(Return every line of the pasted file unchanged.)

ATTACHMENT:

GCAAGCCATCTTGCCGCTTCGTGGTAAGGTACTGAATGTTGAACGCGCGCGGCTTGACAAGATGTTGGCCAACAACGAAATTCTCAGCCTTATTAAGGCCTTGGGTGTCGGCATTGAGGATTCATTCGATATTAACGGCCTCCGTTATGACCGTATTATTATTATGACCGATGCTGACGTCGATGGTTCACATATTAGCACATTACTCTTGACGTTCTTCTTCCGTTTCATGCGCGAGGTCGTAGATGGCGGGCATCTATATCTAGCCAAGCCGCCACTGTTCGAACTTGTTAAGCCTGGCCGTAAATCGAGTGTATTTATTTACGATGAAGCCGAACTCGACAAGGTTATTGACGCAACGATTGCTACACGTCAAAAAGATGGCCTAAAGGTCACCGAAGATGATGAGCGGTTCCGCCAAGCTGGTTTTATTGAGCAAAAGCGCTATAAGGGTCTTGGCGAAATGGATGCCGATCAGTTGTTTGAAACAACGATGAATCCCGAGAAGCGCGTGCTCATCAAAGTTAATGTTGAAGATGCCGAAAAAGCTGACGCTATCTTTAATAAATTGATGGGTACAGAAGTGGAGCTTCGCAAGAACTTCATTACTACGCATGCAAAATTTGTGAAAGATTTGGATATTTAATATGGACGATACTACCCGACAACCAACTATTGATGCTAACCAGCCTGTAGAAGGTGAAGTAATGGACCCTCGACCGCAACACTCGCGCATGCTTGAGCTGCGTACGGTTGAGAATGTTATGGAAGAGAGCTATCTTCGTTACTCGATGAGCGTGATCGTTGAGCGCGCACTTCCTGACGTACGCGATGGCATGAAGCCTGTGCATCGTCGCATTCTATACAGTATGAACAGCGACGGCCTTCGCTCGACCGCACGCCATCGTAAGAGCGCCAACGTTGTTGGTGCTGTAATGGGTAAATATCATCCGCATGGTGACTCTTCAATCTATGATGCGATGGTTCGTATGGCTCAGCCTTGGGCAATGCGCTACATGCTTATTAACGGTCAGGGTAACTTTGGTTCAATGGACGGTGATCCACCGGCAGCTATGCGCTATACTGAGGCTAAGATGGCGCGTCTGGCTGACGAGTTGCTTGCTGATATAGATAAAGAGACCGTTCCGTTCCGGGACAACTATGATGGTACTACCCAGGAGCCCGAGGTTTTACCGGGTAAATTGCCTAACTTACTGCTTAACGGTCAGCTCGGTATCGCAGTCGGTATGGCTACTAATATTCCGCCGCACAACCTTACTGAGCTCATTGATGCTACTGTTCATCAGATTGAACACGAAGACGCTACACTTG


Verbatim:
GCAAGCCATCTTGCCGCTTCGTGGTAAGGTACTGAATGTTGAACGCGCGCGGCTTGACAAGATGTTGGCCAACAACGAAATTCTCAGCCTTATTAAGGCCTTGGGTGTCGGCATTGAGGATTCATTCGATATTAACGGCCTCCGTTATGACCGTATTATTATTATGACCGATGCTGACGTCGATGGTTCACATATTAGCACATTACTCTTGACGTTCTTCTTCCGTTTCATGCGCGAGGTCGTAGATGGCGGGCATCTATATCTAGCCAAGCCGCCACTGTTCGAACTTGTTAAGCCTGGCCGTAAATCGAGTGTATTTATTTACGATGAAGCCGAACTCGACAAGGTTATTGACGCAACGATTGCTACACGTCAAAAAGATGGCCTAAAGGTCACCGAAGATGATGAGCGGTTCCGCCAAGCTGGTTTTATTGAGCAAAAGCGCTATAAGGGTCTTGGCGAAATGGATGCCGATCAGTTGTTTGAAACAACGATGAATCCCGAGAAGCGCGTGCTCATCAAAGTTAATGTTGAAGATGCCGAAAAAGCTGACGCTATCTTTAATAAATTGATGGGTACAGAAGTGGAGCTTCGCAAGAACTTCATTACTACGCATGCAAAATTTGTGAAAGATTTGGATATTTAATATGGACGATACTACCCGACAACCAACTATTGATGCTAACCAGCCTGTAGAAGGTGAAGTAATGGACCCTCGACCGCAACACTCGCGCATGCTTGAGCTGCGTACGGTTGAGAATGTTATGGAAGAGAGCTATCTTCGTTACTCGATGAGCGTGATCGTTGAGCGCGCACTTCCTGACGTACGCGATGGCATGAAGCCTGTGCATCGTCGCATTCTATACAGTATGAACAGCGACGGCCTTCGCTCGACCGCACGCCATCGTAAGAGCGCCAACGTTGTTGGTGCTGTAATGGGTAAATATCATCCGCATGGTGACTCTTCAATCTATGATGCGATGGTTCGTATGGCTCAGCCTTGGGCAATGCGCTACATGCTTATTAACGGTCAGGGTAACTTTGGTTCAATGGACGGTGATCCACCGGCAGCTATGCGCTATACTGAGGCTAAGATGGCGCGTCTGGCTGACGAGTTGCTTGCTGATATAGATAAAGAGACCGTTCCGTTCCGGGACAACTATGATGGTACTACCCAGGAGCCCGAGGTTTTACCGGGTAAATTGCCTAACTTACTGCTTAACGGTCAGCTCGGTATCGCAGTCGGTATGGCTACTAATATTCCGCCGCACAACCTTACTGAGCTCATTGATGCTACTGTTCATCAGATTGAACACGAAGACGCTACACTTG